How to deadhead petunias: neaten up your summer blooms with these tips

Whether you have hanging baskets or patio pots, learning how to deadhead petunias will keep your display looking its best

purple petunias
(Image credit: chris willemsen/Alamy Stock Photo)

Learning how to deadhead petunias is well worth doing to keep your summertime planting scheme looking tip-top. And it couldn't be simpler.

These floral beauties offer a wide spectrum of hues, from jewel-like purples and pinks to elegant snow-whites. Some are delicately fragrant, and many have a spectacular, trailing habit which makes them ideal for hanging baskets. They're a must-have for any backyard, suiting both cottage-garden and contemporary styles alike. Plus, learning how to grow petunias is pretty fuss-free, too.

With all summer bedding plants, 'it is a really good idea to do some deadheading,' says the experts at Squire's Garden Centres. 'Removing the old heads encourages the plant to flower over a much longer period.' Of course, it will also make your container displays look fresher and more vibrant. 

Picking off the faded blooms from your petunia plants isn't strictly necessary, but it is definitely worth doing if you have the time. We explain how to do it.

How to deadhead petunias in 3 simple steps

Deadheading petunias is really straightforward and it makes a world of difference to the appearance of the plant. You can use your best secateurs if you like, ensuring they are sharp and clean. However, the task can be completed as effectively using just your hands.

  1. Locate the wilted blooms – they will look dry, crumpled, and discolored.
  2. Using your thumbnail and forefinger, gently pinch out the spent flowers, including the seed pod at the base. Alternatively, you can use secateurs.
  3. If you're composting at home, you can add the collected flowers to your heap.

deadheading petunias

Pinch out spent flowers, including the seed pods at the base

(Image credit: nelyninell/iStock/Getty Images Plus/Getty Images)

Should you prune petunias?

You can deadhead petunias throughout their flowering season. But, by midsummer, you may wish to give them a slightly harder prune to neaten up their overall shape.

It's at this point in the year that they can start to become a little leggy, producing blossoms at the tips of long, leafless stems. So, to keep them tidy and encourage more flowers, simply prune the shoots back to about half their length, making each cut just above a node.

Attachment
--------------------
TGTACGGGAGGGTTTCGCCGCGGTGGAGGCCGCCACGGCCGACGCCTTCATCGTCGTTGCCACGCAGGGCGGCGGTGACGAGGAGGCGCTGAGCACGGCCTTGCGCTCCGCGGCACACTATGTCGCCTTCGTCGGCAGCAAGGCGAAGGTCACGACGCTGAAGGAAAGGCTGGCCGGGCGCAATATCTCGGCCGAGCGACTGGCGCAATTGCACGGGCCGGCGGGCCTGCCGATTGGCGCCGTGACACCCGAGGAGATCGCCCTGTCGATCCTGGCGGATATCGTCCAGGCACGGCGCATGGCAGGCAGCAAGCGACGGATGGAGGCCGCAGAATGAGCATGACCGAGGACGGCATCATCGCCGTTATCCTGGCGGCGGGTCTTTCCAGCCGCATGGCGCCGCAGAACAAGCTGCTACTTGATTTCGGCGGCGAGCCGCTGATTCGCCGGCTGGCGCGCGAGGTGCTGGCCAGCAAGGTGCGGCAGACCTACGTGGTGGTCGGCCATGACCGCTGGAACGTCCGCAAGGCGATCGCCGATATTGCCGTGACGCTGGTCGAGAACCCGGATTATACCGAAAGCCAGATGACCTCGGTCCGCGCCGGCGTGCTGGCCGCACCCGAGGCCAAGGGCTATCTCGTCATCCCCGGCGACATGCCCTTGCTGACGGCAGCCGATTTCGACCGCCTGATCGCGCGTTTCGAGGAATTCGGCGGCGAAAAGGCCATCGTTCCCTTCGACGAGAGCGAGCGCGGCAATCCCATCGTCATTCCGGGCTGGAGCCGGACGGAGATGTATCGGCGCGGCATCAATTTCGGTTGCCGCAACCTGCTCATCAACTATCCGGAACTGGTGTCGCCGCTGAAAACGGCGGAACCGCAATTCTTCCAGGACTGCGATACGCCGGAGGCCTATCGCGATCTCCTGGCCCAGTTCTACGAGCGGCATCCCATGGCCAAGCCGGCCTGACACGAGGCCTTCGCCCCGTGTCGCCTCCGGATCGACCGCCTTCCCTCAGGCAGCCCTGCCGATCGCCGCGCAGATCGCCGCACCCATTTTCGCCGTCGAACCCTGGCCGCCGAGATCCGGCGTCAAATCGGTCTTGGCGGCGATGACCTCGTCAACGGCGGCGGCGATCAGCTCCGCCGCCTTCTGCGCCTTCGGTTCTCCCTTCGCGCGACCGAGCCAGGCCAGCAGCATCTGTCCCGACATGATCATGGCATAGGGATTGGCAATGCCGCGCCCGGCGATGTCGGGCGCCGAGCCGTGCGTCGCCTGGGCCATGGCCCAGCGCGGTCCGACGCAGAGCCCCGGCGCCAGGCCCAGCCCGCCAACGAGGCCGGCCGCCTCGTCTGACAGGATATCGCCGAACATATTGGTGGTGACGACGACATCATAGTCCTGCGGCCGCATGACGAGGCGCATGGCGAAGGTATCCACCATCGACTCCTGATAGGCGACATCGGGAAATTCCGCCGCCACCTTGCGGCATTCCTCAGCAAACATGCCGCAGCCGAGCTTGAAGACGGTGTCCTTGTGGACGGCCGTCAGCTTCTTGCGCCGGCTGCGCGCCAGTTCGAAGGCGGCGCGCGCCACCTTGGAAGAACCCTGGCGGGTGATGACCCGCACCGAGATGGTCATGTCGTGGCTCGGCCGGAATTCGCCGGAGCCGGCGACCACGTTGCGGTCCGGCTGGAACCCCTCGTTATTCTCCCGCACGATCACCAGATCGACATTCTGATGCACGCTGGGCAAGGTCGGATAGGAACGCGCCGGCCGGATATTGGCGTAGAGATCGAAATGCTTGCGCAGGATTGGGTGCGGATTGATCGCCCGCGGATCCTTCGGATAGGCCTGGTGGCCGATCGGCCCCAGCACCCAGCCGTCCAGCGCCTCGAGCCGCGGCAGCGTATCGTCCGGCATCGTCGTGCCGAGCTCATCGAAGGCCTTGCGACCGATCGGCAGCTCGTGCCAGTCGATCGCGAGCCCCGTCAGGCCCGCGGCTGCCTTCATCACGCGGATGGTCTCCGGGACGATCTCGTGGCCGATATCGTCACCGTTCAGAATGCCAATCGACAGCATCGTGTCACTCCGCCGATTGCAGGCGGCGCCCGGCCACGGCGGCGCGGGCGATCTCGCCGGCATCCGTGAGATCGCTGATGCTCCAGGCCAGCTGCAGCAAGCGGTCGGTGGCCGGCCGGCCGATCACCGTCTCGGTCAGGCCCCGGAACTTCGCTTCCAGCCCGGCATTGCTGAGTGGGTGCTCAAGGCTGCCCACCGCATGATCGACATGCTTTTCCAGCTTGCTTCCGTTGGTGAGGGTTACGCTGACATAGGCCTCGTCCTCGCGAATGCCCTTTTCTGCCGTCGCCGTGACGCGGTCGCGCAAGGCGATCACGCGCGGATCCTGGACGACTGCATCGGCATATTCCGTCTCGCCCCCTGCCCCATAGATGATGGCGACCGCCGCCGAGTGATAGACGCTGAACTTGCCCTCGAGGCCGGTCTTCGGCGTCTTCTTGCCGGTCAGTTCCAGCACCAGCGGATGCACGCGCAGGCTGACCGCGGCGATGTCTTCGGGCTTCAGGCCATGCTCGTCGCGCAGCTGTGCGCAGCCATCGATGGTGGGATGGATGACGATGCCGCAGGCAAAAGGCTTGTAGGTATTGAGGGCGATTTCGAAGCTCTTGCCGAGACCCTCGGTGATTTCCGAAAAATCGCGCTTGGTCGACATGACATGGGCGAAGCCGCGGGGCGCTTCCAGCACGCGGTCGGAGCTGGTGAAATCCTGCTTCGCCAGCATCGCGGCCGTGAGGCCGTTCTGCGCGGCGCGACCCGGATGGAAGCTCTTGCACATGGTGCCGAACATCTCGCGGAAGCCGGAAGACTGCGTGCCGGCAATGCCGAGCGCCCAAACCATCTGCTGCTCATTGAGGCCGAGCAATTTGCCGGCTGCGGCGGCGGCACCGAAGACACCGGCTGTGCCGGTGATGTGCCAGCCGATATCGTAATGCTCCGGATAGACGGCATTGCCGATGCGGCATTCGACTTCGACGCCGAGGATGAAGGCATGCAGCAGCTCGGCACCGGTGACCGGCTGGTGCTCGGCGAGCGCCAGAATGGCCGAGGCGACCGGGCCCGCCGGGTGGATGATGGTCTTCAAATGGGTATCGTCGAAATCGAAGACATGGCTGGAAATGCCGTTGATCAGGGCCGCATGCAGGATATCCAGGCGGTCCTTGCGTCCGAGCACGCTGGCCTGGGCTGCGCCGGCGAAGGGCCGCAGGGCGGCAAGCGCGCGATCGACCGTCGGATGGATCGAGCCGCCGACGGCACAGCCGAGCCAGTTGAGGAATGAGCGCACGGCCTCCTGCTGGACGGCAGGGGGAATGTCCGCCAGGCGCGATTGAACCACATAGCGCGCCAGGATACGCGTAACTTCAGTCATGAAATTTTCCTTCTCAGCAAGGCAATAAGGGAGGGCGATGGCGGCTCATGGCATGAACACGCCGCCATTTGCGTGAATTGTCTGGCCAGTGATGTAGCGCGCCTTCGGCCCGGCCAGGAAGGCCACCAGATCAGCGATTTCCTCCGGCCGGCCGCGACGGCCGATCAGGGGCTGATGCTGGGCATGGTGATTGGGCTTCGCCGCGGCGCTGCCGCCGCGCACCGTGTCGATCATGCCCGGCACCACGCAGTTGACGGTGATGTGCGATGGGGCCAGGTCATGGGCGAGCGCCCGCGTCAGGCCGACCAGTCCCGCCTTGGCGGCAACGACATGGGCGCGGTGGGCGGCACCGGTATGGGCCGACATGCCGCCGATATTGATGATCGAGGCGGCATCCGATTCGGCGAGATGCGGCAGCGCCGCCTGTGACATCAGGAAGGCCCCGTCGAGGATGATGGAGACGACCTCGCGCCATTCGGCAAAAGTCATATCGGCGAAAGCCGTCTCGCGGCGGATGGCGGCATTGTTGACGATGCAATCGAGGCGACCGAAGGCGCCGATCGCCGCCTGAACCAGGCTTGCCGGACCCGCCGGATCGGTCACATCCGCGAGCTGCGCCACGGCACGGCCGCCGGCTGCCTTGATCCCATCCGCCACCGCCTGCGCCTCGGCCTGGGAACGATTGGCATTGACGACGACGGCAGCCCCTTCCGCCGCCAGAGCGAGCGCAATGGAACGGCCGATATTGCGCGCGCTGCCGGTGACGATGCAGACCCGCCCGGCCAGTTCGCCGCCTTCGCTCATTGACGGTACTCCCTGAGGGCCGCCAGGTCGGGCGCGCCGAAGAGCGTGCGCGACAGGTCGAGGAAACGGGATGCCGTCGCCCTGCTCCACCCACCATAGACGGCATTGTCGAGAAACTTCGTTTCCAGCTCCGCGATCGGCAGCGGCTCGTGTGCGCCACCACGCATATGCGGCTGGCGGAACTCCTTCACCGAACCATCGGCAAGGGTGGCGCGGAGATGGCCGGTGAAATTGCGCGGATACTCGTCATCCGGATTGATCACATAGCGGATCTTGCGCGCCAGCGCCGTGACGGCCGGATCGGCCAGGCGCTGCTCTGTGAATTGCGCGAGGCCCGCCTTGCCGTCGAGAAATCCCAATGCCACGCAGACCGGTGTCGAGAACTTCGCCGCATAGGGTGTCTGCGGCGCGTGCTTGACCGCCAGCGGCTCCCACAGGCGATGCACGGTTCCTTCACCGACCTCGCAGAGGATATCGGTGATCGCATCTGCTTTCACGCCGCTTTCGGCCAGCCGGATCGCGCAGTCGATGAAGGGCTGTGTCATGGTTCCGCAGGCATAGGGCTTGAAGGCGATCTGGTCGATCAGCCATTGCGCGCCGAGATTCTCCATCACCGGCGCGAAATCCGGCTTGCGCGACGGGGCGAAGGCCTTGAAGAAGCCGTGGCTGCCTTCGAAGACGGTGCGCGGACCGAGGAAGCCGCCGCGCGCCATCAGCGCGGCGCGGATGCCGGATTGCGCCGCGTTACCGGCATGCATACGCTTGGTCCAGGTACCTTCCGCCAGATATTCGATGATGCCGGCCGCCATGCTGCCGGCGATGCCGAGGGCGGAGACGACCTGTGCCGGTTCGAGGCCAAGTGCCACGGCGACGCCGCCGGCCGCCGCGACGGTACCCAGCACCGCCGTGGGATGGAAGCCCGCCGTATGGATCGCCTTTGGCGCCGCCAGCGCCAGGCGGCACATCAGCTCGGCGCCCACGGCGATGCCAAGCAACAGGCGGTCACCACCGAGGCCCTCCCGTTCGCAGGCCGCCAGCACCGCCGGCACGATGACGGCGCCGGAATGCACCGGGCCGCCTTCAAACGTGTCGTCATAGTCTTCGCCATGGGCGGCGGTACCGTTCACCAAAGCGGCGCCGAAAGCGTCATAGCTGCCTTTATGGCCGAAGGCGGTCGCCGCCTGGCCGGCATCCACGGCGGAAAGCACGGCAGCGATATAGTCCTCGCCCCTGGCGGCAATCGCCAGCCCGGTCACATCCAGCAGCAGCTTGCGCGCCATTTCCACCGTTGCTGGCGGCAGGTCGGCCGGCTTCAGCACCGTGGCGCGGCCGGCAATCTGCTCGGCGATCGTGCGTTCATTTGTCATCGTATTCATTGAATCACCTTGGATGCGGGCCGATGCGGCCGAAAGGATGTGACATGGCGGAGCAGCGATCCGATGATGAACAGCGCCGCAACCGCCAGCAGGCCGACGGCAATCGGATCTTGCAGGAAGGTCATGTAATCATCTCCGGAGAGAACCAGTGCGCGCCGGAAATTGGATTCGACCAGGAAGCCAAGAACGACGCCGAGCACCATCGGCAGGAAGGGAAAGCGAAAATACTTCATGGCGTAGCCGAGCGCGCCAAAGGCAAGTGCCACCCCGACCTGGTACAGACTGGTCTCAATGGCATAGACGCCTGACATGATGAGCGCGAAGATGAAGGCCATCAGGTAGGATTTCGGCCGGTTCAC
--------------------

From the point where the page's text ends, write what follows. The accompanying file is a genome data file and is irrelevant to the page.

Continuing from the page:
After pruning, fertilize and water the plants well to encourage new growth. The plants may look ragged at first, but they'll soon bounce back better than ever.

Need more tips on keeping your summer containers looking their best? Our guide on how to deadhead geraniums will come in useful.

pink petunias

Pruning petunias will keep them looking their best

(Image credit: krolya25/Alamy Stock Photo)

Do you need to prune million bells the same way as petunias?

Million bells, otherwise known as calibrachoa, are very closely related to petunias and often used in the same way as one of the best plants for hanging baskets. However, they are easier to maintain when it comes to pruning and deadheading.

As Squire's Garden Centres explain, they rarely need cutting back, 'perhaps only in cases where there is seriously limited space and they have spilled significantly over the edge of a hanging basket.' This is unlikely, as they don't tend to trail in a long and spindly fashion.

'They also do not require deadheading – another load off your mind,' the team adds. This is because these plants are 'self-cleaning', which means the flowers drop off naturally when they have died. However, you can pinch back stems to a node to encourage bushier growth and more blooms.

pink million bells in hanging basket

Calibrachoa are very similar to petunias and look lovely in a hanging basket

(Image credit: Dimitris Dimitris/Alamy Stock Photo)
Holly Crossley
Acting Deputy Editor

The garden was always a big part of Holly's life growing up, as was the surrounding New Forest where she lived. Her appreciation for the great outdoors has only grown since then. She's been an allotment keeper, a professional gardener, and a botanical illustrator – plants are her passion.